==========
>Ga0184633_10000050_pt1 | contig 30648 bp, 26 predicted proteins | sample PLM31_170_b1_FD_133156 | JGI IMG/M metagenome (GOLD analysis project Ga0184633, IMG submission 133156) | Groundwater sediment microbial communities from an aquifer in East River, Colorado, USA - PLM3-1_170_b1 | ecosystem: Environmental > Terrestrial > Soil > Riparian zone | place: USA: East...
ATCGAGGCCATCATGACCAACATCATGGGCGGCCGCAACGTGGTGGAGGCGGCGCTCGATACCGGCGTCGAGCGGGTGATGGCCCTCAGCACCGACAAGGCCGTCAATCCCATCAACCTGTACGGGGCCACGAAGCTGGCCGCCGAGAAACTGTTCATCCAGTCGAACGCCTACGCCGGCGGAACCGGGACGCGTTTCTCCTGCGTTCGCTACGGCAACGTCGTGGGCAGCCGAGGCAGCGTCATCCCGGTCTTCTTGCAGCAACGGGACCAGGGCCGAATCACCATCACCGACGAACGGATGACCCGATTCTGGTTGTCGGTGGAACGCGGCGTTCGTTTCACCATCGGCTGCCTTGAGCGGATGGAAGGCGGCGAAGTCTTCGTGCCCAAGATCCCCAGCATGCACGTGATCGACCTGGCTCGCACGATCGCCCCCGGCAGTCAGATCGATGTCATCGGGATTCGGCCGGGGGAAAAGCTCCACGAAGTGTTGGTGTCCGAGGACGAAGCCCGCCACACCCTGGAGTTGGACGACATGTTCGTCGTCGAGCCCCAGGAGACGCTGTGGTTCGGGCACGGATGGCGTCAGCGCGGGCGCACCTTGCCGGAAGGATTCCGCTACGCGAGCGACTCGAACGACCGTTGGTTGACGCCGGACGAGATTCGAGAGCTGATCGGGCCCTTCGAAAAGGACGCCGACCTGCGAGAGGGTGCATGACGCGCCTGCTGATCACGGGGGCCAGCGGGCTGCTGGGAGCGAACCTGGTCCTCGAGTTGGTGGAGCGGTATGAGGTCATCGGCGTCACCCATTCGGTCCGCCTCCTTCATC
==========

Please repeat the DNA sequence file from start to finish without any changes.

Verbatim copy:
>Ga0184633_10000050_pt1 | contig 30648 bp, 26 predicted proteins | sample PLM31_170_b1_FD_133156 | JGI IMG/M metagenome (GOLD analysis project Ga0184633, IMG submission 133156) | Groundwater sediment microbial communities from an aquifer in East River, Colorado, USA - PLM3-1_170_b1 | ecosystem: Environmental > Terrestrial > Soil > Riparian zone | place: USA: East...
ATCGAGGCCATCATGACCAACATCATGGGCGGCCGCAACGTGGTGGAGGCGGCGCTCGATACCGGCGTCGAGCGGGTGATGGCCCTCAGCACCGACAAGGCCGTCAATCCCATCAACCTGTACGGGGCCACGAAGCTGGCCGCCGAGAAACTGTTCATCCAGTCGAACGCCTACGCCGGCGGAACCGGGACGCGTTTCTCCTGCGTTCGCTACGGCAACGTCGTGGGCAGCCGAGGCAGCGTCATCCCGGTCTTCTTGCAGCAACGGGACCAGGGCCGAATCACCATCACCGACGAACGGATGACCCGATTCTGGTTGTCGGTGGAACGCGGCGTTCGTTTCACCATCGGCTGCCTTGAGCGGATGGAAGGCGGCGAAGTCTTCGTGCCCAAGATCCCCAGCATGCACGTGATCGACCTGGCTCGCACGATCGCCCCCGGCAGTCAGATCGATGTCATCGGGATTCGGCCGGGGGAAAAGCTCCACGAAGTGTTGGTGTCCGAGGACGAAGCCCGCCACACCCTGGAGTTGGACGACATGTTCGTCGTCGAGCCCCAGGAGACGCTGTGGTTCGGGCACGGATGGCGTCAGCGCGGGCGCACCTTGCCGGAAGGATTCCGCTACGCGAGCGACTCGAACGACCGTTGGTTGACGCCGGACGAGATTCGAGAGCTGATCGGGCCCTTCGAAAAGGACGCCGACCTGCGAGAGGGTGCATGACGCGCCTGCTGATCACGGGGGCCAGCGGGCTGCTGGGAGCGAACCTGGTCCTCGAGTTGGTGGAGCGGTATGAGGTCATCGGCGTCACCCATTCGGTCCGCCTCCTTCATC